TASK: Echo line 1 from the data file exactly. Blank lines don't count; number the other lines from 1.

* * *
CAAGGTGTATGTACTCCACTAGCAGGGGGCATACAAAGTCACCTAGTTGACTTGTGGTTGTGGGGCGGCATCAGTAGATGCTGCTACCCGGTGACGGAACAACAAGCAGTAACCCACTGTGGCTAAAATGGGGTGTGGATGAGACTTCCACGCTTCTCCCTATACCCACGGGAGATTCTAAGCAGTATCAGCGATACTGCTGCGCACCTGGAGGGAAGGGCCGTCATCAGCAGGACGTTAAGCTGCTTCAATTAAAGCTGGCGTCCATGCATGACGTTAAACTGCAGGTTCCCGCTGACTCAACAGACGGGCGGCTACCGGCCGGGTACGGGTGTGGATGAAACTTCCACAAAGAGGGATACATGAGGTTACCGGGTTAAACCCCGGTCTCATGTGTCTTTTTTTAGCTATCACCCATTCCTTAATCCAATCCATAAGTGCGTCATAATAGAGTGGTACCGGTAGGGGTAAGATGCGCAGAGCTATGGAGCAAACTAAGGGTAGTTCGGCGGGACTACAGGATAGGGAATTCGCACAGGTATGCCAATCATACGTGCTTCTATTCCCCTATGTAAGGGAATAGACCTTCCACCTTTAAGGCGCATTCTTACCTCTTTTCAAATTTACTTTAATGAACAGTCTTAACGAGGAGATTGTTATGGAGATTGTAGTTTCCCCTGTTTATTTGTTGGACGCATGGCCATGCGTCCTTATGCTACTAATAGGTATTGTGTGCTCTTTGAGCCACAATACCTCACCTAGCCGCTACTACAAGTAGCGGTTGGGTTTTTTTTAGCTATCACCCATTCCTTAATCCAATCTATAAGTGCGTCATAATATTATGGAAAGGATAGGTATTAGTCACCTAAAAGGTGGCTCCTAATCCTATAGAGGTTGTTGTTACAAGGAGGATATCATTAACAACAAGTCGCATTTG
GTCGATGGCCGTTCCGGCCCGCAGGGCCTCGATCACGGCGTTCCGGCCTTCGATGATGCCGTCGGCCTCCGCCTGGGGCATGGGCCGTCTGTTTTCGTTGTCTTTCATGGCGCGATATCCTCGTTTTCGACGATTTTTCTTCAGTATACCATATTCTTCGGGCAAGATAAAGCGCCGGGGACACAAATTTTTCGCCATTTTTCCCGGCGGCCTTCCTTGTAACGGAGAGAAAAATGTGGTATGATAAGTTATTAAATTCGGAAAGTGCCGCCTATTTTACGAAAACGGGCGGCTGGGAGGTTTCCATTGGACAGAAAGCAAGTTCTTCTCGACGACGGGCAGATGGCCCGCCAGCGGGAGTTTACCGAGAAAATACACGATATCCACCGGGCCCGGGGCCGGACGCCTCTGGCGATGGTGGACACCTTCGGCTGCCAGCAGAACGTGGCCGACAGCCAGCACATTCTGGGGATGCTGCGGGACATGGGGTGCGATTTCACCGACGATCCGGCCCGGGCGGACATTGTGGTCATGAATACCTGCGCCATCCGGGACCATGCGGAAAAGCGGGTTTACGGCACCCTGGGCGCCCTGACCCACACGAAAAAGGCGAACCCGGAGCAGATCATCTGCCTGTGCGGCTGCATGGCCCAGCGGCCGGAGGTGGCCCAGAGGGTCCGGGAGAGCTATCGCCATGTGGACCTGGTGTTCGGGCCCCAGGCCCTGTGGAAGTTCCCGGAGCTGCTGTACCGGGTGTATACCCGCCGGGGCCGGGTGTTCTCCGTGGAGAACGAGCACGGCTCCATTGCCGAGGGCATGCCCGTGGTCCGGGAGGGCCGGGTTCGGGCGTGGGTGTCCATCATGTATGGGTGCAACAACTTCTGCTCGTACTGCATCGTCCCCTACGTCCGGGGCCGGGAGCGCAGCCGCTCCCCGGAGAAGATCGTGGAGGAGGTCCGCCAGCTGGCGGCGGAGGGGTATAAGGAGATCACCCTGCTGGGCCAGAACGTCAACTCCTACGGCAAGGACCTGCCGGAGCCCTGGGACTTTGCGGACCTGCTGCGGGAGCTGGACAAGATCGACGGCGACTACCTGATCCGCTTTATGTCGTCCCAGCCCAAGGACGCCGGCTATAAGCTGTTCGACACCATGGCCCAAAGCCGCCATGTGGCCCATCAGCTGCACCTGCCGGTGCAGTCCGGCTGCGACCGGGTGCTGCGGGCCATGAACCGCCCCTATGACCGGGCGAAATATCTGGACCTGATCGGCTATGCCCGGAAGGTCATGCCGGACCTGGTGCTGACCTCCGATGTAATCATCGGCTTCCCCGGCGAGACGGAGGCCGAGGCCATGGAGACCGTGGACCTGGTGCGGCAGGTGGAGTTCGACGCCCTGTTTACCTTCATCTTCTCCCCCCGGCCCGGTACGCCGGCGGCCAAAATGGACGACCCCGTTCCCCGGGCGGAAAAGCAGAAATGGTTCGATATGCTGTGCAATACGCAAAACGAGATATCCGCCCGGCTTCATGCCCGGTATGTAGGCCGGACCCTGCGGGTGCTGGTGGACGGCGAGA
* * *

CAAGGTGTATGTACTCCACTAGCAGGGGGCATACAAAGTCACCTAGTTGACTTGTGGTTGTGGGGCGGCATCAGTAGATGCTGCTACCCGGTGACGGAACAACAAGCAGTAACCCACTGTGGCTAAAATGGGGTGTGGATGAGACTTCCACGCTTCTCCCTATACCCACGGGAGATTCTAAGCAGTATCAGCGATACTGCTGCGCACCTGGAGGGAAGGGCCGTCATCAGCAGGACGTTAAGCTGCTTCAATTAAAGCTGGCGTCCATGCATGACGTTAAACTGCAGGTTCCCGCTGACTCAACAGACGGGCGGCTACCGGCCGGGTACGGGTGTGGATGAAACTTCCACAAAGAGGGATACATGAGGTTACCGGGTTAAACCCCGGTCTCATGTGTCTTTTTTTAGCTATCACCCATTCCTTAATCCAATCCATAAGTGCGTCATAATAGAGTGGTACCGGTAGGGGTAAGATGCGCAGAGCTATGGAGCAAACTAAGGGTAGTTCGGCGGGACTACAGGATAGGGAATTCGCACAGGTATGCCAATCATACGTGCTTCTATTCCCCTATGTAAGGGAATAGACCTTCCACCTTTAAGGCGCATTCTTACCTCTTTTCAAATTTACTTTAATGAACAGTCTTAACGAGGAGATTGTTATGGAGATTGTAGTTTCCCCTGTTTATTTGTTGGACGCATGGCCATGCGTCCTTATGCTACTAATAGGTATTGTGTGCTCTTTGAGCCACAATACCTCACCTAGCCGCTACTACAAGTAGCGGTTGGGTTTTTTTTAGCTATCACCCATTCCTTAATCCAATCTATAAGTGCGTCATAATATTATGGAAAGGATAGGTATTAGTCACCTAAAAGGTGGCTCCTAATCCTATAGAGGTTGTTGTTACAAGGAGGATATCATTAACAACAAGTCGCATTTG